In fact, if you read back, the really serious political economists like Robert Brady, one of the best, kind of Veblenite political economists, he just described fascism as a tendency that the industrial world is moving towards, including the New Deal as an example. Coordinated state planning for corporate structures in the interest of business controlling things, and so on. In that sense, you could say, yeah, some kind of fascism is like an aspect of Capitalism. But what the term has come to mean now is storm troopers, extermination camps, other such things, aggression. In that sense, there's no reason to expect it. Counterproductive.
Kilkenny: But do you think there's a way to be sort of an egalitarian society...
Chomsky: In principle?
Kilkenny: With Capitalism being the main...
Chomsky: It's kind of interesting. If you read Adam Smith, a great hero, one of his arguments, he had the argument in favor of markets, but kind of nuanced arguments, not as extreme as is thought. But one of his arguments, like one of his main ones, was that under conditions of perfect liberty, markets would lead to perfect equality. Not a very good argument, but that was the argument. And he took perfect equality to be something we'd want. And he meant equality of condition, not opportunity. He said that's what markets should lead to, and there's an argument for that.
But under real world conditions, it goes the other way for all kinds of reasons. One reason, and there are a lot of built-in, serious inefficiencies to markets. In fact, we're suffering from some of them right now.
One of the major properties of markets -- if you take a good economics course you learn this in the first term -- is that they under price social effects. So if you sell me a car, we can make a good deal for ourselves. We both gain from it, but [Kilstein] is paying a cost. So there's more pollution, more congestion, the price of oil goes up, and these effects are spread through the population, the count of all can be quite large. It's called externalities. Economists put them in a footnote, but they're not so small.
Now, when you get financial institutions, there's an effect called systemic risk. So if Goldman Sachs makes a loan, if they're managed well, they take into account the effect to themselves if the loan go sour, but they don't count in the consequences to the system as a whole if the loan goes sour. And that's what's happening now. You under price risk, and so there's too much of it. There are other factors that also lead to too much of, and sooner or later, it all unravels, and you have a major crisis.
These are just properties of markets. And there are other properties. Say, when I go home tonight, I have a choice on the market. I can choose to go home in a Ford or a Toyoto. But I can't choose to go home on a public transportation system because that's not one of the options that a market provides. I can choose this doctor or that doctor, but I can't choose a national health system. That's not an option on the market. These are options for societies that are reasonable, world democratic societies, more reasonable societies where everything is under popular control (socialist societies, anarchist societies,) but markets don't allow any of that.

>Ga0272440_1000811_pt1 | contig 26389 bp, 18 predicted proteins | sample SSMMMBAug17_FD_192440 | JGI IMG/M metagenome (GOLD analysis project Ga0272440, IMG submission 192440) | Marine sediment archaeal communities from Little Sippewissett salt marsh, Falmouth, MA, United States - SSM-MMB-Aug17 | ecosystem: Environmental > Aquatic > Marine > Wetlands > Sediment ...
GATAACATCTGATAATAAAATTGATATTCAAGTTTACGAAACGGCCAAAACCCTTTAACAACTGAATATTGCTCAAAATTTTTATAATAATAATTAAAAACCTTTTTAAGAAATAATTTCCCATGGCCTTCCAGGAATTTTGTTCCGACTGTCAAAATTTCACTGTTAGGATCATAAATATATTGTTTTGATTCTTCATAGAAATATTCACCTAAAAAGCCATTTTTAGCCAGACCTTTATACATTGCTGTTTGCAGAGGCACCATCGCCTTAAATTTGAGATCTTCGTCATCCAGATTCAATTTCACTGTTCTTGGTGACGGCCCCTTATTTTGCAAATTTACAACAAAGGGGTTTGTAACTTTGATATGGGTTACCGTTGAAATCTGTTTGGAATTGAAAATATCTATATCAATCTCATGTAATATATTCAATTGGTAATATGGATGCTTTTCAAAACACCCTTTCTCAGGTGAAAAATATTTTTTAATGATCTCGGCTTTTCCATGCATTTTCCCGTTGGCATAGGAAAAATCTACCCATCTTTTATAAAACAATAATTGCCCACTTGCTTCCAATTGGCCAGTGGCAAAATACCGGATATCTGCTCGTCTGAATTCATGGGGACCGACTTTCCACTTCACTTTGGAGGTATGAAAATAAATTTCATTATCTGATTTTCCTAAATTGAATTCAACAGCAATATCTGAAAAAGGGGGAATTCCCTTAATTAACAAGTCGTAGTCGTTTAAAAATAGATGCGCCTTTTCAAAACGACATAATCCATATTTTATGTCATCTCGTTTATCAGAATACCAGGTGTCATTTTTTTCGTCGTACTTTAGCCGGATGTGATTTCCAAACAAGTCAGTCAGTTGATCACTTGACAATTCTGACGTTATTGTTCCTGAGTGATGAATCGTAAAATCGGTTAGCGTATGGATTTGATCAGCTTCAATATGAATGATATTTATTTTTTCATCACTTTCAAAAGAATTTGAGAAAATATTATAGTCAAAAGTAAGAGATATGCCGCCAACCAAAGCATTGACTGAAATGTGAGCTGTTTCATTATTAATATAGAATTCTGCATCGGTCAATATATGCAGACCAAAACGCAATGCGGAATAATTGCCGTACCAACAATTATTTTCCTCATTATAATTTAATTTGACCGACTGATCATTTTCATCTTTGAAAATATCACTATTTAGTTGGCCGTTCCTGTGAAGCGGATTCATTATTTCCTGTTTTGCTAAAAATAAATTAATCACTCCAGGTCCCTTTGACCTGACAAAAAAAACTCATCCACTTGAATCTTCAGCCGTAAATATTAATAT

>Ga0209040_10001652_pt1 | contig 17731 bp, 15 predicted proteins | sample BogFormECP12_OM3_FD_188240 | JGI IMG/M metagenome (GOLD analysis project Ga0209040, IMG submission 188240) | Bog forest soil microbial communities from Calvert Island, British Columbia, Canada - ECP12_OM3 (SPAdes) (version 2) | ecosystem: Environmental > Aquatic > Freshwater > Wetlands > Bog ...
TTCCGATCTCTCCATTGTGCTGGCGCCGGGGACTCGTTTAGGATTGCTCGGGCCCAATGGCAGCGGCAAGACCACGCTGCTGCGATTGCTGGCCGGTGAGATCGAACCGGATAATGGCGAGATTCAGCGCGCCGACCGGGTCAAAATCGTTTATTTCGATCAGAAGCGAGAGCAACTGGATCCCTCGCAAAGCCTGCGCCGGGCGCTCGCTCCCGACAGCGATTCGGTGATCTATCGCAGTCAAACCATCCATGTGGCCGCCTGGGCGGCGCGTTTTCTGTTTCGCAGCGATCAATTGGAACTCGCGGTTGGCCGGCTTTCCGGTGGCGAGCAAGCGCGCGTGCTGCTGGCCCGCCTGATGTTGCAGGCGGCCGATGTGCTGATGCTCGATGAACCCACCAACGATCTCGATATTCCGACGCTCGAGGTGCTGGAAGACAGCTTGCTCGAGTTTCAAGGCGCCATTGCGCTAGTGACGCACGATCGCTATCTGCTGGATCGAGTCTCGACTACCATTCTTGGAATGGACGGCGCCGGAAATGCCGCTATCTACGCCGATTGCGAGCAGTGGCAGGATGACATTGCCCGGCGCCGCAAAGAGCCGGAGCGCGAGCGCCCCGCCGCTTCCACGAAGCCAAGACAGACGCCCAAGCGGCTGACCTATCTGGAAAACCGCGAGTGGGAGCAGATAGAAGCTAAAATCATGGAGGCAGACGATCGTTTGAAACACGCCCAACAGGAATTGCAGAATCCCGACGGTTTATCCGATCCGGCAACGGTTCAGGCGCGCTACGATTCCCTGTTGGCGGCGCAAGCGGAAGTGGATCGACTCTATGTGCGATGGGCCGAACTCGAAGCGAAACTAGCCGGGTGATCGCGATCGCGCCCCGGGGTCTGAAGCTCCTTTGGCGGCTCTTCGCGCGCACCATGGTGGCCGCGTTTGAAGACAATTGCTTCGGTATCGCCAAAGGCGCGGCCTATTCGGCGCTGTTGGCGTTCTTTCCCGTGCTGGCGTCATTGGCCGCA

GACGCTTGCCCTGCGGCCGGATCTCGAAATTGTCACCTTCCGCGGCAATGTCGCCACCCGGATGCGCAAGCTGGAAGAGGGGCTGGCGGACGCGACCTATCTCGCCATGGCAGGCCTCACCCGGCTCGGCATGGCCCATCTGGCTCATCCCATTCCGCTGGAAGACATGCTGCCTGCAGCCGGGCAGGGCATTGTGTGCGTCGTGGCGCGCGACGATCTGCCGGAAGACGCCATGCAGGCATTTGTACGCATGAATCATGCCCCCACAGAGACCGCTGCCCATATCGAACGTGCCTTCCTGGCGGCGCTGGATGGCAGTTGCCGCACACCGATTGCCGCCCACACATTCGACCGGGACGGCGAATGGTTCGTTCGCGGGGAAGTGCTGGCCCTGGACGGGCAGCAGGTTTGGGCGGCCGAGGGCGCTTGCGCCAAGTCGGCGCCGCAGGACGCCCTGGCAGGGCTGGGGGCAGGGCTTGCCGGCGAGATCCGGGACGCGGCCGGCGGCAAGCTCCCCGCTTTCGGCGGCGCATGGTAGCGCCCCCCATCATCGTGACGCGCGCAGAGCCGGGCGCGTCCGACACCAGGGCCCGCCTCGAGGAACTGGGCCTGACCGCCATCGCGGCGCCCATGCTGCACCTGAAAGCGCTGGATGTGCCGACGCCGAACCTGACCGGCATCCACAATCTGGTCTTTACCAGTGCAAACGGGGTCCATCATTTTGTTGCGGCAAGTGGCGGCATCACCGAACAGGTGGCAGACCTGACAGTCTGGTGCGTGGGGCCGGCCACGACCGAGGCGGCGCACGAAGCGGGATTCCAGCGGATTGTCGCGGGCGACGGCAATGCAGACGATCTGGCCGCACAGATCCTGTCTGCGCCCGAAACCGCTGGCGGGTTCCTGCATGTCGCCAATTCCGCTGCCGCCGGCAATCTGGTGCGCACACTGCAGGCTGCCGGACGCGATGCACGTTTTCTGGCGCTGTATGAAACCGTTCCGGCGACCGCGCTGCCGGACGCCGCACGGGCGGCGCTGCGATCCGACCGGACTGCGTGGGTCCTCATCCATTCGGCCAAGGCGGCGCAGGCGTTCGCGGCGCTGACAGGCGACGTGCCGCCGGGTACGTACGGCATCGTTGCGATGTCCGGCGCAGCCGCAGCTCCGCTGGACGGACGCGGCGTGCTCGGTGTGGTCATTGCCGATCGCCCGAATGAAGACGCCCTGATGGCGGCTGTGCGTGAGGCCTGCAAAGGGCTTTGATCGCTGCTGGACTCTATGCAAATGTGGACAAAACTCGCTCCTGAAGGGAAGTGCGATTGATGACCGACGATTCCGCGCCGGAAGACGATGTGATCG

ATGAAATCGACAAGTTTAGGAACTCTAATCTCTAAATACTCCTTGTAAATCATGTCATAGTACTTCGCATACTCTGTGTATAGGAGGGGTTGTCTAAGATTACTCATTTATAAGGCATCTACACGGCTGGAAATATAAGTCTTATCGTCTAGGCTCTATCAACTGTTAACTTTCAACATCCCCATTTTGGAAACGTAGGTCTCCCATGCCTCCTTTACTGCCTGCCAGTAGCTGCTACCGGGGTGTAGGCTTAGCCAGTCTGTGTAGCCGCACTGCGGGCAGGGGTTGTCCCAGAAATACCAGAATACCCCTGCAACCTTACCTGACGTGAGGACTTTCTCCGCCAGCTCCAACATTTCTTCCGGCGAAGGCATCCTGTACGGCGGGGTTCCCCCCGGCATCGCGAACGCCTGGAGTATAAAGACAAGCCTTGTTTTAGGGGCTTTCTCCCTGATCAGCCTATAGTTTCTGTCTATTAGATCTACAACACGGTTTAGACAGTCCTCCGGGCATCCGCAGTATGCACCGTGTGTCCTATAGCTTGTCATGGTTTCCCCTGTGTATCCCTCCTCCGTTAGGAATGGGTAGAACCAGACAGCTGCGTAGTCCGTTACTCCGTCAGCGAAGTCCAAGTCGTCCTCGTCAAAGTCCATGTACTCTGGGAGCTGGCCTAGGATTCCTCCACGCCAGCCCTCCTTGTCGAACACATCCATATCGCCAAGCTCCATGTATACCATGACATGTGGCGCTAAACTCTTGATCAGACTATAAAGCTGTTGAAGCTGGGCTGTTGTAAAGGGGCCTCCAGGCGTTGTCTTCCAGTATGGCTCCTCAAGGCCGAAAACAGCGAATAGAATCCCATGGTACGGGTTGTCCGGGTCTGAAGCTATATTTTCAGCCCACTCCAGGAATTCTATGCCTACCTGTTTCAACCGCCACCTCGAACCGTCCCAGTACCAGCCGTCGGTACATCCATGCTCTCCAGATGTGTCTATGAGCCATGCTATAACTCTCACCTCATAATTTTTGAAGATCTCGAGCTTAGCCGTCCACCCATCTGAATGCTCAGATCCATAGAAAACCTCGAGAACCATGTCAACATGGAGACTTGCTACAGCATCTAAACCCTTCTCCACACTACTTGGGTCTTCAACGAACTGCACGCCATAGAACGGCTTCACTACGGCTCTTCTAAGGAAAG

So they're heavily biased in favor of certain kinds of outcomes, which are in many ways anti-social outcomes. With regards to public transportation, one of the outcomes may be the destruction of the species. There's nothing in markets that gives any incentive to care whether your grandchildren survive. The choices aren't there. So even human survival isn't very likely under market societies.
In fact, there are a lot of illusions about that. It's commonly believed that the United States is a market society with entrepreneurial initiative and consumer choice, and all of those wonderful things, but it's very far from that.
In fact, the very place where we're sitting is a good illustration. What's MIT [Massachusetts Institute of Technology]? MIT is technically a private institution, but it's publically funded through the government. What is it funded for? Well, it's funded to create the technology of the future, which private corporations can make profit on. So the main elements of the productive economy now, like computers and the Internet, were developed right here, and similar places, under Pentagon funding for decades, not short periods. The public was paying the cost for a long period. The public was taking the risks, and it finally ends up in Bill Gates's pockets.